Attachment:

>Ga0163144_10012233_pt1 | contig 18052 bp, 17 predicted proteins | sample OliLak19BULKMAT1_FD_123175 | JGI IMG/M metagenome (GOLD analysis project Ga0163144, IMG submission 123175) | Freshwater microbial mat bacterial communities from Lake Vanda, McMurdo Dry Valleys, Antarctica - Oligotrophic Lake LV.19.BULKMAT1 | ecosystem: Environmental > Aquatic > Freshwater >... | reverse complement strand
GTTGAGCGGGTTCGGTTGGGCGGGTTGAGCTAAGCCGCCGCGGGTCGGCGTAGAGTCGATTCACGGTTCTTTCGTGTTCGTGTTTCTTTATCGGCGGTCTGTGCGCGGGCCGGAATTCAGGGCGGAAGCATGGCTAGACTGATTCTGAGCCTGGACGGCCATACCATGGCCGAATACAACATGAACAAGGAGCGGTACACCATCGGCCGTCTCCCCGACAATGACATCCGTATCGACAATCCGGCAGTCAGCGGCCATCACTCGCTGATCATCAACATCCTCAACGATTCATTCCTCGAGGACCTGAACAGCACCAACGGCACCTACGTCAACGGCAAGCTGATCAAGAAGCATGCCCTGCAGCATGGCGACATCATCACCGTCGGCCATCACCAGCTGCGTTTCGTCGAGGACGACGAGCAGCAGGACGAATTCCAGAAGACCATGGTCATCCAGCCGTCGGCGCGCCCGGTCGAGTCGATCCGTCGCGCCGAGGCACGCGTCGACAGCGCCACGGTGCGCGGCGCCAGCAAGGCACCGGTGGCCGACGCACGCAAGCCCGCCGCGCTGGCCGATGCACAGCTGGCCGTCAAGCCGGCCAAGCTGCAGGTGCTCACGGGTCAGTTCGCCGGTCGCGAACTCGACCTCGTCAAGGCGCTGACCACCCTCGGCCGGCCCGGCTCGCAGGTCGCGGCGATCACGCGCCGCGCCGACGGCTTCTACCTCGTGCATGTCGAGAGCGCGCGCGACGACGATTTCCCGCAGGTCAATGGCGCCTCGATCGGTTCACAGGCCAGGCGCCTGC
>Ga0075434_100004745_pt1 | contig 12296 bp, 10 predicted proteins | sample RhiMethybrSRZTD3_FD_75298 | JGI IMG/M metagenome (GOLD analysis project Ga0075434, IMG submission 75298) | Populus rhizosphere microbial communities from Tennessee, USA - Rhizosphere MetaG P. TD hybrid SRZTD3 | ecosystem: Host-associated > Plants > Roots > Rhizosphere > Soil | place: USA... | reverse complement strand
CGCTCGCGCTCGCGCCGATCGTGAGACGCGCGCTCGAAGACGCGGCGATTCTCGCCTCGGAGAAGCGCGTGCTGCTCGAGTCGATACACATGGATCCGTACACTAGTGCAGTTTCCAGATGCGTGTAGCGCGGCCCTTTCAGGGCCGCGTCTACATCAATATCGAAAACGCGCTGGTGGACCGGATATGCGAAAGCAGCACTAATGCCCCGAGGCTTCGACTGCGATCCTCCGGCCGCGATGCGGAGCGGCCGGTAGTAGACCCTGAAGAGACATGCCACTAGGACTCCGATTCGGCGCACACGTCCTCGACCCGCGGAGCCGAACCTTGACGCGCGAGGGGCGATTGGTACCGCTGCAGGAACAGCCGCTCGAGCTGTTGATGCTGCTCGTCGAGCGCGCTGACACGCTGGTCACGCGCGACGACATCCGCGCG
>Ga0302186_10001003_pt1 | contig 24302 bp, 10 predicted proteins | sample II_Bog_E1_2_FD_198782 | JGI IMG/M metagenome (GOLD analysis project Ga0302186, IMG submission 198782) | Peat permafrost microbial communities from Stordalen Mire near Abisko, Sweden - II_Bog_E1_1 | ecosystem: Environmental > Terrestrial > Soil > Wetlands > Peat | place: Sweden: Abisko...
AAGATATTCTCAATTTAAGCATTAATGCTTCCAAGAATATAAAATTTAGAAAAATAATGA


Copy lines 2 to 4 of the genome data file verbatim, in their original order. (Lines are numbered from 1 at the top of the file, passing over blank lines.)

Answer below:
GTTGAGCGGGTTCGGTTGGGCGGGTTGAGCTAAGCCGCCGCGGGTCGGCGTAGAGTCGATTCACGGTTCTTTCGTGTTCGTGTTTCTTTATCGGCGGTCTGTGCGCGGGCCGGAATTCAGGGCGGAAGCATGGCTAGACTGATTCTGAGCCTGGACGGCCATACCATGGCCGAATACAACATGAACAAGGAGCGGTACACCATCGGCCGTCTCCCCGACAATGACATCCGTATCGACAATCCGGCAGTCAGCGGCCATCACTCGCTGATCATCAACATCCTCAACGATTCATTCCTCGAGGACCTGAACAGCACCAACGGCACCTACGTCAACGGCAAGCTGATCAAGAAGCATGCCCTGCAGCATGGCGACATCATCACCGTCGGCCATCACCAGCTGCGTTTCGTCGAGGACGACGAGCAGCAGGACGAATTCCAGAAGACCATGGTCATCCAGCCGTCGGCGCGCCCGGTCGAGTCGATCCGTCGCGCCGAGGCACGCGTCGACAGCGCCACGGTGCGCGGCGCCAGCAAGGCACCGGTGGCCGACGCACGCAAGCCCGCCGCGCTGGCCGATGCACAGCTGGCCGTCAAGCCGGCCAAGCTGCAGGTGCTCACGGGTCAGTTCGCCGGTCGCGAACTCGACCTCGTCAAGGCGCTGACCACCCTCGGCCGGCCCGGCTCGCAGGTCGCGGCGATCACGCGCCGCGCCGACGGCTTCTACCTCGTGCATGTCGAGAGCGCGCGCGACGACGATTTCCCGCAGGTCAATGGCGCCTCGATCGGTTCACAGGCCAGGCGCCTGC
>Ga0075434_100004745_pt1 | contig 12296 bp, 10 predicted proteins | sample RhiMethybrSRZTD3_FD_75298 | JGI IMG/M metagenome (GOLD analysis project Ga0075434, IMG submission 75298) | Populus rhizosphere microbial communities from Tennessee, USA - Rhizosphere MetaG P. TD hybrid SRZTD3 | ecosystem: Host-associated > Plants > Roots > Rhizosphere > Soil | place: USA... | reverse complement strand
CGCTCGCGCTCGCGCCGATCGTGAGACGCGCGCTCGAAGACGCGGCGATTCTCGCCTCGGAGAAGCGCGTGCTGCTCGAGTCGATACACATGGATCCGTACACTAGTGCAGTTTCCAGATGCGTGTAGCGCGGCCCTTTCAGGGCCGCGTCTACATCAATATCGAAAACGCGCTGGTGGACCGGATATGCGAAAGCAGCACTAATGCCCCGAGGCTTCGACTGCGATCCTCCGGCCGCGATGCGGAGCGGCCGGTAGTAGACCCTGAAGAGACATGCCACTAGGACTCCGATTCGGCGCACACGTCCTCGACCCGCGGAGCCGAACCTTGACGCGCGAGGGGCGATTGGTACCGCTGCAGGAACAGCCGCTCGAGCTGTTGATGCTGCTCGTCGAGCGCGCTGACACGCTGGTCACGCGCGACGACATCCGCGCG